66. As we indicated in the Fourth R&O, the burden will be on each applicant to demonstrate compliance with the national and per-market application caps. Any party with (1) more than 70 applications pending nationally, (2) more than 50 applications pending in Appendix A markets, and/or (3) more than one pending application in any of the markets identified in Appendix A (subject to the clarification above as to embedded markets) will be required by a forthcoming public notice to identify and affirm their continuing interest in those pending applications for which they seek further Commission processing, consistent first with the national cap, as revised in paragraph 41 above, and then with the revised per-market cap of three applications. They will also be required to demonstrate that the selected applications meet the conditions described in (1) paragraph 41 above with respect to applications outside the Appendix A markets for purposes of the national cap of 70 applications, and (2) paragraphs 58 and 59 above if they elect to prosecute more than one application in an Appendix A market.
67. The Fourth R&O described certain translator amendment opportunities in connection with the market-based processing policy. However, the application caps we describe here will be applied before any such amendment opportunity is available. This approach is consistent with our prior approach in the Third Report and Order. This approach also will expedite our processing of the large volume of translator applications, which needs to be done before we can open an LPFM filing window.
68. Both pending long form and short form applications will be subject to these applicant-based caps. In the event that an applicant does not timely comply with these dismissal procedures or submits a deficient showing, we direct the staff to (1) first apply the national cap, retaining on file the first 70 filed applications and dismissing (a) those Appendix A applications within that group of 70 applications that were filed after the first 50 Appendix A applications, and (b) those applications outside the Appendix A markets for which an adequate showing pursuant to paragraph 41 has not been submitted, and (2) then dismiss all but the first filed application by that applicant in each of the markets identified in Appendix A. We believe that this process will give applicants an incentive to file timely and complete showings so that they can maximize their future service to the public procedural matters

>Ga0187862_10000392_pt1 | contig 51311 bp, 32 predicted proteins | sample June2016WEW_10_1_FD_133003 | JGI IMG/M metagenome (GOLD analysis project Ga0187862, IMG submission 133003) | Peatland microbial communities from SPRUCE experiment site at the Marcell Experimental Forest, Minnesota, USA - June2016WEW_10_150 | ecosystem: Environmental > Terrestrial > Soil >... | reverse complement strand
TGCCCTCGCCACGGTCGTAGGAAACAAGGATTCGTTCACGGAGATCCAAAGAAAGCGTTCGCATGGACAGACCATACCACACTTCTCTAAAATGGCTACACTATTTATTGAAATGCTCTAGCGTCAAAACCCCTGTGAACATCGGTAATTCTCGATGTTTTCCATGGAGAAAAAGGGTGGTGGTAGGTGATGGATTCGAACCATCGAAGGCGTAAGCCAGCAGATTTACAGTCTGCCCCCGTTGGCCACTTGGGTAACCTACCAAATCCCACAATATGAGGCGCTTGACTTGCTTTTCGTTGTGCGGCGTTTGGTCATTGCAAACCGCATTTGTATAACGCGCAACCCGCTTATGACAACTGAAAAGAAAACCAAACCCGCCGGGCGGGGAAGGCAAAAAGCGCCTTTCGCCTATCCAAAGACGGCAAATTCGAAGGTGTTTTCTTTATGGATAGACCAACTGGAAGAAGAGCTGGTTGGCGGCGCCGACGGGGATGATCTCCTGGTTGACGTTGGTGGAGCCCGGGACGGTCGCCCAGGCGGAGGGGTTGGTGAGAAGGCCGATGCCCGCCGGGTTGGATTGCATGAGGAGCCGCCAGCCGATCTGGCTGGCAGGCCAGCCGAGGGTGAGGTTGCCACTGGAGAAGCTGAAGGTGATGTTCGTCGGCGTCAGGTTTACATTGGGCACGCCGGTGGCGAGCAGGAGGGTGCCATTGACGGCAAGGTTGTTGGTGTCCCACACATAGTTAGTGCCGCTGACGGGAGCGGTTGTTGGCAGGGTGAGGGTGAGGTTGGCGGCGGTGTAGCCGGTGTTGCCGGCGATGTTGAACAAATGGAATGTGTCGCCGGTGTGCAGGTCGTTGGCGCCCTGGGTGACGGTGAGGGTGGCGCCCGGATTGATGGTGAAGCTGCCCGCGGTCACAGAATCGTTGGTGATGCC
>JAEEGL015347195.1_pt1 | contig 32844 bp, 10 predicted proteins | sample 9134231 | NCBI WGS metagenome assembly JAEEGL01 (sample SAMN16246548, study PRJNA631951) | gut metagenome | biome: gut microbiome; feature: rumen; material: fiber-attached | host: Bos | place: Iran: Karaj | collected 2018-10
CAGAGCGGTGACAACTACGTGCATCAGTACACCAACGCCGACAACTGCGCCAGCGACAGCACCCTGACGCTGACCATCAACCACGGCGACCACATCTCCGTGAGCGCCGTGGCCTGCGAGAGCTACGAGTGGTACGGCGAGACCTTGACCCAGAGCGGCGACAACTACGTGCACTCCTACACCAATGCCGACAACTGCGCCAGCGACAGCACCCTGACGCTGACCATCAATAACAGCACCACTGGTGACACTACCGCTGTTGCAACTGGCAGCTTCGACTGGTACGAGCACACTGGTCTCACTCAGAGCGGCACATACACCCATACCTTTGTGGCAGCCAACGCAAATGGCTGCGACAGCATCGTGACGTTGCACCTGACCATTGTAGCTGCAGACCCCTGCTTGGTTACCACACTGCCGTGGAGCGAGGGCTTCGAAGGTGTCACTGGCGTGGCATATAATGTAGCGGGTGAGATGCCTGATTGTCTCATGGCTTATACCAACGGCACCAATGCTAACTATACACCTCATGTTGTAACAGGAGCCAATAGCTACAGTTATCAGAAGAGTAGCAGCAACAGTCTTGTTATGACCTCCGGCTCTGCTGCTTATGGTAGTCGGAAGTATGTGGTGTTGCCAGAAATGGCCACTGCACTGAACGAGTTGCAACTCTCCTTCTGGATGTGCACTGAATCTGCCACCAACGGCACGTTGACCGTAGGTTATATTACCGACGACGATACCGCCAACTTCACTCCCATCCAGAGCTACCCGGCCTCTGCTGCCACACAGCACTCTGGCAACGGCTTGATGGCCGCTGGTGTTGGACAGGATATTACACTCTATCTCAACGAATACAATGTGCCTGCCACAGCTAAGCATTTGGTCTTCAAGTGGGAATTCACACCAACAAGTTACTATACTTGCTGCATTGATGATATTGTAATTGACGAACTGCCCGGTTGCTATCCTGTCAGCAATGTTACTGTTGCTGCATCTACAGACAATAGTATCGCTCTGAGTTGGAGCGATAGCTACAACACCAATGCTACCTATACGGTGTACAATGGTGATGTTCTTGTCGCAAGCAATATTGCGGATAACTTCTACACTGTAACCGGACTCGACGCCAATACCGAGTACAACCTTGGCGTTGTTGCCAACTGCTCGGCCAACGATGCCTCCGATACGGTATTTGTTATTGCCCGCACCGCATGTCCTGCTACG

C. Fifth Order on Reconsideration
69. Supplemental Final Regulatory Flexibility Analysis. Appendix A contains a supplemental final regulatory flexibility analysis pursuant to the Regulatory Flexibility Act of 1980, as amended (“RFA”).
70. Congressional Review Act. The Commission will send a copy of this Fifth Order on Reconsideration in a report to be sent to Congress and the Government Accountability Office pursuant to the Congressional Review Act, see 5 U.S.C. 801(a)(1)(A).
III. Ordering Clauses
A. Fifth Order on Reconsideration